The Theoretical and Observational Limits of Earthquake Early Warning

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Sarah Minson

USGS Menlo Park

Date & Time
Building 3, Rambo Auditorium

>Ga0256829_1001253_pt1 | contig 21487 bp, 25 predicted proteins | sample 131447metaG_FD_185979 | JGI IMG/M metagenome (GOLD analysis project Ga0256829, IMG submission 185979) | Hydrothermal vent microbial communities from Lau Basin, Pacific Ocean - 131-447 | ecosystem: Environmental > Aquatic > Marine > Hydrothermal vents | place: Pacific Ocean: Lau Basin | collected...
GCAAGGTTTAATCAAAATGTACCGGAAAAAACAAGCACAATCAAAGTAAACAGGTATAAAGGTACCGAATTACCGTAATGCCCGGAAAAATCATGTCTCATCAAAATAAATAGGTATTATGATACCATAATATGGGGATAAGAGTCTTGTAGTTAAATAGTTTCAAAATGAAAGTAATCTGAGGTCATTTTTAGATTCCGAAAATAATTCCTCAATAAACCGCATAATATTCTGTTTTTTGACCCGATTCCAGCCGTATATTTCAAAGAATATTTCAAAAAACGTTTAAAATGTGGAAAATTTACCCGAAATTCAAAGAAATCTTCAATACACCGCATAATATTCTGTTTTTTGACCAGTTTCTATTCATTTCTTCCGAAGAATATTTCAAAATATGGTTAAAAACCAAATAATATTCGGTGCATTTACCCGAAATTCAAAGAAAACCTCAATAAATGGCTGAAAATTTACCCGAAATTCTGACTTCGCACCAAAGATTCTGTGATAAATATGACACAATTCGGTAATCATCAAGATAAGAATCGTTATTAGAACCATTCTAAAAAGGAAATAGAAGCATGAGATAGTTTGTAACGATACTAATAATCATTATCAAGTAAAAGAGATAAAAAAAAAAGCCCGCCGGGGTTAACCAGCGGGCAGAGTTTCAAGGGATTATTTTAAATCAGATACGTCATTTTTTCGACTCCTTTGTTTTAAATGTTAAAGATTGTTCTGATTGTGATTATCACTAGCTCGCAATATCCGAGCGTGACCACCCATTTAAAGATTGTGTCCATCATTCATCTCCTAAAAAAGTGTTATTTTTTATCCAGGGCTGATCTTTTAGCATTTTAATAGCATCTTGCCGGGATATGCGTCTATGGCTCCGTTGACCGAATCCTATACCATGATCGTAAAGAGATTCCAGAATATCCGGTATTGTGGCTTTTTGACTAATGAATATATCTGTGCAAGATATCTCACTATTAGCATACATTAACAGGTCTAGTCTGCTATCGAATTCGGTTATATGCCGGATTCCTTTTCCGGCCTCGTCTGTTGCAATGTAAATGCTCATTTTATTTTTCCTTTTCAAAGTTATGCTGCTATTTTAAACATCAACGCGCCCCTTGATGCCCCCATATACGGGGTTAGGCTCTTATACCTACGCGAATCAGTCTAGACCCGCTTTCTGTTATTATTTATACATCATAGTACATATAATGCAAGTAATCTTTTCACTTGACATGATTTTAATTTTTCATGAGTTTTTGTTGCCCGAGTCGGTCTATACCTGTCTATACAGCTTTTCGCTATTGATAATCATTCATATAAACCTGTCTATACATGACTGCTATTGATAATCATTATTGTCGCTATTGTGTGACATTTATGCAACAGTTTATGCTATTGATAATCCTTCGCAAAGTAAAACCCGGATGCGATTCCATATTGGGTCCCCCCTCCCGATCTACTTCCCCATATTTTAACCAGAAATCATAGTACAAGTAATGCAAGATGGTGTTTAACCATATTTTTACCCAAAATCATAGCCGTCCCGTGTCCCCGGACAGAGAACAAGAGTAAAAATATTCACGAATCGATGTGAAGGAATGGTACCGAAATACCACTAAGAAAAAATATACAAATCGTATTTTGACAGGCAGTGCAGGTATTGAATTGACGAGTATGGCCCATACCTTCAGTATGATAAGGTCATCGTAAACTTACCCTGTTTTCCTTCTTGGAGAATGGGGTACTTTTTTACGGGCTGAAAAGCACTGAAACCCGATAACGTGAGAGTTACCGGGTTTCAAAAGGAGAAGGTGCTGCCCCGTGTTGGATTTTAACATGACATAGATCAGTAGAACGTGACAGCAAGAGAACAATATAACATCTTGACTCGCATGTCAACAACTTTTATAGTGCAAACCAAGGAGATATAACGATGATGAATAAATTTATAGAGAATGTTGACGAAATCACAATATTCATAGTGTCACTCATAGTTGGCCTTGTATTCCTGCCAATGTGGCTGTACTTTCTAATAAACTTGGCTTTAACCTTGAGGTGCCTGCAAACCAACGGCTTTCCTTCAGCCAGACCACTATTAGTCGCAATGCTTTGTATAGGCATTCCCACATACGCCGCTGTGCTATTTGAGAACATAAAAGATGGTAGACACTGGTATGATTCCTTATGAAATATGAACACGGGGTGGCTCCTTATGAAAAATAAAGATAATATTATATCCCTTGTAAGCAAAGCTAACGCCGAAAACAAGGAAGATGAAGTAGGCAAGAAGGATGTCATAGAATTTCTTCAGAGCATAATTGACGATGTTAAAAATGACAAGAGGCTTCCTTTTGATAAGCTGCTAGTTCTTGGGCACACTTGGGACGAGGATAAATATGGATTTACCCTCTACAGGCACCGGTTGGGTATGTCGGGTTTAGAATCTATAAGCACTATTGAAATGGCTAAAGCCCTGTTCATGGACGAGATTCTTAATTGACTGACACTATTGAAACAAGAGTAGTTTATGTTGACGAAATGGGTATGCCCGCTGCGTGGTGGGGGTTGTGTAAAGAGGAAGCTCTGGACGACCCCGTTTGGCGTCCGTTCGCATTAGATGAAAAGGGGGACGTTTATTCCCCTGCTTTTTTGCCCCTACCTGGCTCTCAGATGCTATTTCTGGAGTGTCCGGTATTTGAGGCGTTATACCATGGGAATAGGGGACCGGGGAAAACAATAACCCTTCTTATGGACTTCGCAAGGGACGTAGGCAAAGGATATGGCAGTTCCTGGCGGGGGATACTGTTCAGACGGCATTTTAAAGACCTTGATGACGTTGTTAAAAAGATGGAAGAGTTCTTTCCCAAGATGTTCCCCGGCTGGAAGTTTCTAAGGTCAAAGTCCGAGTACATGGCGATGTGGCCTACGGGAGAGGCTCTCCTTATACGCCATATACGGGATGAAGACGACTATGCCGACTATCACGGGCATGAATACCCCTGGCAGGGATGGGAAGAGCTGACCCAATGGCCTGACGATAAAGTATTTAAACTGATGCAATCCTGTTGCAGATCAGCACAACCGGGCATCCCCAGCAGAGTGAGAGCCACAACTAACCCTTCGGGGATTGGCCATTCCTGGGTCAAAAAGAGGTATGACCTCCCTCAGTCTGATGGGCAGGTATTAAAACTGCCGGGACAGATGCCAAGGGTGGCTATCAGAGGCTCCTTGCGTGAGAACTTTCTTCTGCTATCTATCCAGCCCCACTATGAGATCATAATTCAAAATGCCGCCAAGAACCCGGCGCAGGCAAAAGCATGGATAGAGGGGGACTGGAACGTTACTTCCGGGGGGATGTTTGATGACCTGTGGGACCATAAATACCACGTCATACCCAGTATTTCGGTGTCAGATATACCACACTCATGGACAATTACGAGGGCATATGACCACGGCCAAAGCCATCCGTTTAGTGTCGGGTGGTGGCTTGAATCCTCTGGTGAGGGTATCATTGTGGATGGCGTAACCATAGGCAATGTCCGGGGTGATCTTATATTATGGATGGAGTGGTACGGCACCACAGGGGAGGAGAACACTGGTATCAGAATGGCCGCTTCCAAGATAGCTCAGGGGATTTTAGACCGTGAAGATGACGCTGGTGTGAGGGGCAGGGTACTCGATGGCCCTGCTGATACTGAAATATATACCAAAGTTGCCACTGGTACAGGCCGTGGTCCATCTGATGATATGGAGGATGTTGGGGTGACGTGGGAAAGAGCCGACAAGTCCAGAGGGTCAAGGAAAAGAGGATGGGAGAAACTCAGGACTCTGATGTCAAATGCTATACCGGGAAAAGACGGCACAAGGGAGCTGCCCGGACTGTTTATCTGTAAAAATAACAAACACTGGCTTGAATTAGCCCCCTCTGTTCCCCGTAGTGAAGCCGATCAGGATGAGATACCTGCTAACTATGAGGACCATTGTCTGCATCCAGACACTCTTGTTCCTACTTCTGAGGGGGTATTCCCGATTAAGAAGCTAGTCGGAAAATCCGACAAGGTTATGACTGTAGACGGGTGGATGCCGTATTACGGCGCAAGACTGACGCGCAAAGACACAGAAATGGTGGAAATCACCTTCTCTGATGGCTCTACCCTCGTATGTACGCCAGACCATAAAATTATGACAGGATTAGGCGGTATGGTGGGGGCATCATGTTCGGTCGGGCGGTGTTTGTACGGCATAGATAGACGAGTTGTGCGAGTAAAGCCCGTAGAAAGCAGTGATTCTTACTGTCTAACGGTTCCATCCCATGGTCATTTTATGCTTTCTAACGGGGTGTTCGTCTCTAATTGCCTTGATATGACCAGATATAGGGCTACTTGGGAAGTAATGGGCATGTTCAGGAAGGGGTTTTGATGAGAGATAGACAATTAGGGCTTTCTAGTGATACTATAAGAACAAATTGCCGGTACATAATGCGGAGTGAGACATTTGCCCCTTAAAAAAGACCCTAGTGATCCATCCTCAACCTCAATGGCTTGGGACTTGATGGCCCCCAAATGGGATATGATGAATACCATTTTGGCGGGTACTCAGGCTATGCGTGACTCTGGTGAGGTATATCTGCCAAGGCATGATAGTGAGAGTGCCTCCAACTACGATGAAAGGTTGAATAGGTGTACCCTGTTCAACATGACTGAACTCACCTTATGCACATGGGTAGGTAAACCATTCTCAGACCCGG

The goal of earthquake warning is ground-motion early warning: to predict expected ground shaking intensity so that action can be taken at various locations to prepare for the imminent ground motion. The usefulness of early warning depends both on the accuracy of the ground motion prediction and the timeliness of the warning. (We take timeliness to be the time difference between when the warning is received and when the expected ground motion arrives at the user's location, minus the time needed for users to take precautionary measures.) The time required to issue a warning depends on several factors including the telemetry latency associated with receiving real-time data, the computational time needed to analyze those data, and, most crucially, the time needed to characterize the earthquake source in order to make accurate ground motion predictions. In this study we explore, both theoretically and observationally, the conditions necessary to make an accurate ground motion prediction and the temporal evolution of the expected accuracy of early-warning systems. We consider the limits of rapid magnitude estimation given the non-deterministic nature of earthquake rupture and the band-limited, Gaussian white noise properties of high-frequency (i.e., PGA) ground motion. We also study the best-case warning time scenario given the limits on magnitude estimation and the finiteness of large faults. Finally, we consider the accuracy and effectiveness of real-time ground-motion prediction given the uncertainties and limitations in magnitude estimation and the range of potential warning times.

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